Former Spanish Prime Minister Felipe González (1982-1996) departed Caracas for Bogotá on a Colombian government aircraft on Tuesday after a 48-hour visit, provoking consternation among the administration of Venezuelan President Nicolás Maduro.
The four-time prime minister for the Spanish Socialist Workers’ Party (PSOE) was due to defend jailed opposition leaders Leopoldo López and Antonio Ledezma as a “foreign expert counsel.” However, a snap Supreme Tribunal of Justice ruling prohibited him from acting as a lawyer within Venezuelan territory, and he was barred from visiting López or attending preliminary hearing scheduled for Wednesday.
González was able to meet with the prisoners’ families, as well as the leaders of the Democratic Unity Roundtable (MUD) opposition coalition.
After meeting with Caracas Mayor Ledezma, currently under house arrest, he reported: “We spoke about the fundamental worries that everyone has … we believe that Venezuela is lacking dialogue to resolve its problems.”
González meanwhile emphasized that a hunger strike begun two weeks ago by Leopoldo López and his fellow political prisoner Daniel Ceballos, and taken up by nearly 50 opposition activists, is a “legitimate and democratic protest.”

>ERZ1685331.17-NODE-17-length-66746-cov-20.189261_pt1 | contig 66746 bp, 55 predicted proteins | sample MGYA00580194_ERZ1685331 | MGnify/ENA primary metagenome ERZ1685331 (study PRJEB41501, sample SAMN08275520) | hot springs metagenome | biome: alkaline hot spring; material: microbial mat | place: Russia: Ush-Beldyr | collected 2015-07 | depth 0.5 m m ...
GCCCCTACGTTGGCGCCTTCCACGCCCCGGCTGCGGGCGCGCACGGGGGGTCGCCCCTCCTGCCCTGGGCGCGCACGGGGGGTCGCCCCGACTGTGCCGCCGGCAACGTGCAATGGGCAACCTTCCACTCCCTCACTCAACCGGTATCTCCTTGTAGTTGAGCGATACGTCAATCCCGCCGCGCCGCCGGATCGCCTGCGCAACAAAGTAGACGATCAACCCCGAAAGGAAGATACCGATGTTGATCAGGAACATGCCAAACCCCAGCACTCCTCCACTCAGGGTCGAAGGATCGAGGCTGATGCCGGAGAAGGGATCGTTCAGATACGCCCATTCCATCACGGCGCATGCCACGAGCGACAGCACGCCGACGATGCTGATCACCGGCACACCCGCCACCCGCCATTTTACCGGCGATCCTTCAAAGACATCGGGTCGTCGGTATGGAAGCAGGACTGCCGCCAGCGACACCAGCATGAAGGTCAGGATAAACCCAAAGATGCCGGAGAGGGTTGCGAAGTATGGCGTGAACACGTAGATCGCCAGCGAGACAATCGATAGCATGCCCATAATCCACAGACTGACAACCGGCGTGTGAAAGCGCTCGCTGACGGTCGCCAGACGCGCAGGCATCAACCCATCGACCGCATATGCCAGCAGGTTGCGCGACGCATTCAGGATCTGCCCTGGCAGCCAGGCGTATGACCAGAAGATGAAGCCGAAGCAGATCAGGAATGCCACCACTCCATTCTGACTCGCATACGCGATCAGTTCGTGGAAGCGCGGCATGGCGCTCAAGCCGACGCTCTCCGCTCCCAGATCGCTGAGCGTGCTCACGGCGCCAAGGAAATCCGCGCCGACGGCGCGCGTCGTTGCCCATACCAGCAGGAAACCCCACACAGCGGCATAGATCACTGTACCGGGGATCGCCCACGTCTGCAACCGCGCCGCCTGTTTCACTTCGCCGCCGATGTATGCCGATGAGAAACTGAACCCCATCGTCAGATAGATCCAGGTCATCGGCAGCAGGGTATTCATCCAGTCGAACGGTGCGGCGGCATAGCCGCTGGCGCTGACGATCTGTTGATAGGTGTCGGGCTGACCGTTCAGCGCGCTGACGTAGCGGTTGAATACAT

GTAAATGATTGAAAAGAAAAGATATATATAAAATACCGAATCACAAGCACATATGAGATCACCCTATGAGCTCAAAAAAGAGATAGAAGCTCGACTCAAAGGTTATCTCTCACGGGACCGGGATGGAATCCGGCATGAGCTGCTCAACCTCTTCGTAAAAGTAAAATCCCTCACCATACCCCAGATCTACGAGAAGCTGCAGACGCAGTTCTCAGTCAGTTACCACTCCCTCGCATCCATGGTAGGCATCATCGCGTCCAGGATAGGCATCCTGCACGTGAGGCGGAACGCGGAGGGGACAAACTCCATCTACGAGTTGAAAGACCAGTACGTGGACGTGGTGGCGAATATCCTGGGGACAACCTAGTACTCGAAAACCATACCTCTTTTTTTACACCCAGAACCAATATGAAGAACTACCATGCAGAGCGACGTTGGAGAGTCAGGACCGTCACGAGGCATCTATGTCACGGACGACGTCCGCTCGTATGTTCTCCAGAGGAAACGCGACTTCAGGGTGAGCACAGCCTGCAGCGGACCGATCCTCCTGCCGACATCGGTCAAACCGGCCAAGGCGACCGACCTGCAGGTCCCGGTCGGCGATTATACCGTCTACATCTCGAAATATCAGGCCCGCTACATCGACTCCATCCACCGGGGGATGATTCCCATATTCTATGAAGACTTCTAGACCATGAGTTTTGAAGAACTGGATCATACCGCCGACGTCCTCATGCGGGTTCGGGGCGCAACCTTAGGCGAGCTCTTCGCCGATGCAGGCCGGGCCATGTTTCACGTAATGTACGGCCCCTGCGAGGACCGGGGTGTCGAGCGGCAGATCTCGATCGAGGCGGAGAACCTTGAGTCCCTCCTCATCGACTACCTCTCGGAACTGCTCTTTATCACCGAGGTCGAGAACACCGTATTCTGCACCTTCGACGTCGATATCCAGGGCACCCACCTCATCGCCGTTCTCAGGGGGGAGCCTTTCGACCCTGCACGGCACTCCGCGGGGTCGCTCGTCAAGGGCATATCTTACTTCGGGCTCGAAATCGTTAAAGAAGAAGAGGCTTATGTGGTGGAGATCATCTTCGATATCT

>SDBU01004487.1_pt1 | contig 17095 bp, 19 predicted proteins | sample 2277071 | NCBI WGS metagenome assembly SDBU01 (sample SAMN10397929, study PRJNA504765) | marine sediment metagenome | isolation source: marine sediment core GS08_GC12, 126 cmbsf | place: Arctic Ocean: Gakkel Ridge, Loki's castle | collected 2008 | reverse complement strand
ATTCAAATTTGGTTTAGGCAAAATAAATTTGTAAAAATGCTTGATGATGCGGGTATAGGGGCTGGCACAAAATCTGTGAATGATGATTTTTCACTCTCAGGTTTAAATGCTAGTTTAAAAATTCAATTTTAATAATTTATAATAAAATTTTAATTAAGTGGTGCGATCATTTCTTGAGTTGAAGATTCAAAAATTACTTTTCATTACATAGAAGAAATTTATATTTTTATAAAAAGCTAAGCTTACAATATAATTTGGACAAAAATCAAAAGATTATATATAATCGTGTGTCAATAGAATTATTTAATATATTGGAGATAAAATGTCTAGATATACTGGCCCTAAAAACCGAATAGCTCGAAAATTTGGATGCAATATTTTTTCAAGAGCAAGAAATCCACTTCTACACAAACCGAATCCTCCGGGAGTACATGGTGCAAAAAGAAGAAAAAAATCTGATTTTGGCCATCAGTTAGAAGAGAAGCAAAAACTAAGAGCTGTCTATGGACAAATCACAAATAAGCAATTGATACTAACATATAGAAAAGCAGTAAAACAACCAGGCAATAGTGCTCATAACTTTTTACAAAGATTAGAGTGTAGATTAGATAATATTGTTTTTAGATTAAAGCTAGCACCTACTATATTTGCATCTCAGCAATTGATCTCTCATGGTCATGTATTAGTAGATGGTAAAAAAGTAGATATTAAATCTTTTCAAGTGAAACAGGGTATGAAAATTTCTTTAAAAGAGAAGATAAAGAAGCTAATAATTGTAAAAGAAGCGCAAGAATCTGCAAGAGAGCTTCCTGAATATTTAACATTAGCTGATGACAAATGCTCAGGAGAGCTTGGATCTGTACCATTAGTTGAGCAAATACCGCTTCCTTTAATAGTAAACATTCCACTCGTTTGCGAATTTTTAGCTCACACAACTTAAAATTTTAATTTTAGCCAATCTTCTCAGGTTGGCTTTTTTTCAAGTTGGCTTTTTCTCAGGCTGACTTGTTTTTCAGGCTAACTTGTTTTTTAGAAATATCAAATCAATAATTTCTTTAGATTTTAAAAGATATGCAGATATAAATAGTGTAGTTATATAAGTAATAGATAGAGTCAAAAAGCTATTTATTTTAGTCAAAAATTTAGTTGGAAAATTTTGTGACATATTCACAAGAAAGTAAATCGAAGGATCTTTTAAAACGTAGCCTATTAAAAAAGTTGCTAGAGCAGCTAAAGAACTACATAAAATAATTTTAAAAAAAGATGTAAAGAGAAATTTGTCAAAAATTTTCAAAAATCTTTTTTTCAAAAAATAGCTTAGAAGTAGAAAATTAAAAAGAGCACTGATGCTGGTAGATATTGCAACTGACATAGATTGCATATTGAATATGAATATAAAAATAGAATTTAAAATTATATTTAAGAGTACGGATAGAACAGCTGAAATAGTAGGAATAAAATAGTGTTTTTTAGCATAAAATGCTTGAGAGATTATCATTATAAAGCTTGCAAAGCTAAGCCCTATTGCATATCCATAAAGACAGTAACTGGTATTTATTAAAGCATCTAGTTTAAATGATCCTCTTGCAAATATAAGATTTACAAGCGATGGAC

His exit on an aircraft owned by the Air Force of Colombia (FAC) saw Colombia’s ambassador in Caracas, Ricardo Lozano, summoned to “provide an explanation” as to the provision of an official aeroplane. Colombia’s executive office reported that González was due to meet with President Juan Manuel Santos to discuss the stalling peace process with rebel guerrilla army FARC.
“I expect a clear explanation from the Colombian government about the lending of a presidential aircraft to a man who came to repudiate Venezuelan institutions and to support extremist groups that wish overthrow me,” Maduro said in a speech.
López and Ledezma are both accused of inciting violence and conspiring to oust Maduro. López, a prominent leader in the Popular Will (VP) opposition party, has been behind bars in the Ramo Verde military prison since February 2014, while Ledezma was placed under house arrest following a violent raid on his office in February of this year.
Maduro has previously alleged that his government is victim of an “international conspiracy,” centered on Miami, Bogotá, and Madrid, that is attempting to oust him.
At last count, the Venezuelan president has reported that 26 plots to topple his administration have been foiled since he came to power in April 2013.